Senior Doctors’ Recall vs Additional Hours – Update

Senior Doctors’ Recall vs Additional Hours – Update

Monday 5 November 2018

Further to the article in the July 2018 Medicus, the AMA (WA) has continued to advocate for recalls being able to be claimed even where the practitioner has not left the health service, but is effectively required, for clinical reasons, to remain at work beyond their usual professional commitment.


Following the most recent conference before the Western Australian Industrial Relations Commission (WIARC) on 18 September 2018, the parties agreed to a 3 months trial of a new P8 which provides some uniform guidelines to Heads of Departments for the approval of recall claims in such circumstances.


Specifically the new P8 provides that:-


“Where any recall/call back submitted in this form is for a period immediately following the completion of the practitioner’s rostered shift, the Head of Department will ensure the following criteria are met in order to support the on call/recall claim:


a) The senior medical practitioner was rostered on call;

b) The senior medical practitioner had finished their ordinary rostered shift and was working beyond their professional commitment;

c) The senior medical practitioner was instructed or summonsed to return to work by a person authorized to give such a direction (this may be the practitioner themselves, where there is an immediate need for consultant led care or care by a senior medical practitioner (Year 1 to 3) or a Health Service Medical Practitioner (Year 1 to 3) who operates in a consultant capacity or without supervision); and

d) The extra work required was not for a predetermined length.


By way of further explanation, the AMA (WA) advises that:-


  • Criteria b) is met where the practitioner is not able to avail him/herself of time off in lieu of working the additional hours as part of the “no fixed hours” swings and roundabouts.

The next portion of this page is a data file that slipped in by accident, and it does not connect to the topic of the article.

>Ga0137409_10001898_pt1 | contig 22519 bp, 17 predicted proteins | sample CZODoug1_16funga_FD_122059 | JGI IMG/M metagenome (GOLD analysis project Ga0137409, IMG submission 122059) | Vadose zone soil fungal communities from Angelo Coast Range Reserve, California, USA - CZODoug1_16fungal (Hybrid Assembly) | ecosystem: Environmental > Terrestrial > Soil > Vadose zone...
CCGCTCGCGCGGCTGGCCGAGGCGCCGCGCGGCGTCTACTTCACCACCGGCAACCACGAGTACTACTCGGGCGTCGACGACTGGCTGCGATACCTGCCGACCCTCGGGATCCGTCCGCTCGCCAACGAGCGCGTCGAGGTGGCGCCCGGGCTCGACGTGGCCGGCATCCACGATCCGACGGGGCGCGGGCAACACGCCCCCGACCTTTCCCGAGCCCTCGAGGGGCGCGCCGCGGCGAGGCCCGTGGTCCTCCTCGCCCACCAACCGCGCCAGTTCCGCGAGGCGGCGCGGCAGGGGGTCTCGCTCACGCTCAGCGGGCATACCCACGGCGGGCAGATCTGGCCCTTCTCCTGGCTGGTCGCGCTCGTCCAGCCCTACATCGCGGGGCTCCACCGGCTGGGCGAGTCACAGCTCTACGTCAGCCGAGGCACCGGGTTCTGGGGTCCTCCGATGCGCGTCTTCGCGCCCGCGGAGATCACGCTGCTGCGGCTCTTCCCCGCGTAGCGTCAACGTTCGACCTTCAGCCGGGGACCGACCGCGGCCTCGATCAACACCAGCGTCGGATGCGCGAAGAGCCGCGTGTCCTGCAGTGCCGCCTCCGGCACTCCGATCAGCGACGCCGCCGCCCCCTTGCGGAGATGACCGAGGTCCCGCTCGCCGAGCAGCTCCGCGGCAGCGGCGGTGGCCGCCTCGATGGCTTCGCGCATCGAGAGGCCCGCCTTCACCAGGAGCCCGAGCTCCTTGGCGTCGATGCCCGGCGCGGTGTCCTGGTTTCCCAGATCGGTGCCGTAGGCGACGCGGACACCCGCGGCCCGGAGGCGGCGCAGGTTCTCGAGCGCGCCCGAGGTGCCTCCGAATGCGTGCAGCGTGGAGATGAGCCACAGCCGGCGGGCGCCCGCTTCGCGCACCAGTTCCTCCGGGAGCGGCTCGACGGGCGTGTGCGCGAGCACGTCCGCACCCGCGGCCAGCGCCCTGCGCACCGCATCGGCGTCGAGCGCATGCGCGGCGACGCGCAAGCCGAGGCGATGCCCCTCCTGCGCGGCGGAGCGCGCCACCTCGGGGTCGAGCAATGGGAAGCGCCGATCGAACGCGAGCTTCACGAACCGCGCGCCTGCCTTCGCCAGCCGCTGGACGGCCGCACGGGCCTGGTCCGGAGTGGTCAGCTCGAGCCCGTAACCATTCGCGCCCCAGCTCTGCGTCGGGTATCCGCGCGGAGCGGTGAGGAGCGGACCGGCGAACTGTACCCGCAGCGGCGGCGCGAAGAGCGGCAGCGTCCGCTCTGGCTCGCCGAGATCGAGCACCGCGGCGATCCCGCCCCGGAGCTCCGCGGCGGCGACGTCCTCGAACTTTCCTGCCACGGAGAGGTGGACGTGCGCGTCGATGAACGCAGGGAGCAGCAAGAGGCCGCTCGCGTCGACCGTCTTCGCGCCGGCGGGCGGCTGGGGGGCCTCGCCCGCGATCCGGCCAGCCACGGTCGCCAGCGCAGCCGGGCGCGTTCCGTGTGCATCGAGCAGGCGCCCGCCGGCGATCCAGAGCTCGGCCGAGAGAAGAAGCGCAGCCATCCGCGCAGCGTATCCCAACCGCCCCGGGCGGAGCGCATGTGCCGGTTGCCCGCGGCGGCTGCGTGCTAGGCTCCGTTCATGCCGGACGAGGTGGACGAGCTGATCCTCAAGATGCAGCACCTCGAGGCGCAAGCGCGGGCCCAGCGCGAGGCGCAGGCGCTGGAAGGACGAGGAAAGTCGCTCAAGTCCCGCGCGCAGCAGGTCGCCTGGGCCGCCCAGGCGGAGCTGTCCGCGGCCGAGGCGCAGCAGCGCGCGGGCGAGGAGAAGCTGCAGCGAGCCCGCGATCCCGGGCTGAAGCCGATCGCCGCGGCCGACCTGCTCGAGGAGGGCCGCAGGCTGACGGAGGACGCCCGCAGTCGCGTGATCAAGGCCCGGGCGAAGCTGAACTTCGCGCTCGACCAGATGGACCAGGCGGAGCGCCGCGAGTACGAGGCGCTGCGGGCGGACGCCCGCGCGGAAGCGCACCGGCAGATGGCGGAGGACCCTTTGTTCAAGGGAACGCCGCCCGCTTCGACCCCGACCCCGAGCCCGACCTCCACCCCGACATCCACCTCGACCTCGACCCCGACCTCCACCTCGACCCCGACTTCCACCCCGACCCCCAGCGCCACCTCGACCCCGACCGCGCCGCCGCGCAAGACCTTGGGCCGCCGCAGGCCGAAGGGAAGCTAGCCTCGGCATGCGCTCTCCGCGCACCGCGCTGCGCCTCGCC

• A “recall to work” does not require the practitioner to have left the health service;
  • Where a practitioner is not rostered on call, there is no requirement that the practitioner be ready, willing or able to remain at, or return to work beyond their ordinary professional commitment;
  • “Additional hours” may still apply in circumstances where a practitioner is asked, and agrees to work an additional session or shift with advance notice. This is done purely by agreement, and the practitioner is under no obligation to accede to the request.


The new P8 is expected to be available from mid-November, and will be trialed for a period of 3 months.


If you are submitting claims for a recall during this period and your P8 is not approved, you are advised to seek clarification in writing of the decision not to approve your claim, in accordance with clause 49(1)(b) of the AMA Agreement.


If you disagree with the written clarification, please contact the AMA Industrial team.


For any further enquiries please contact

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Dr Rebecca Cogan
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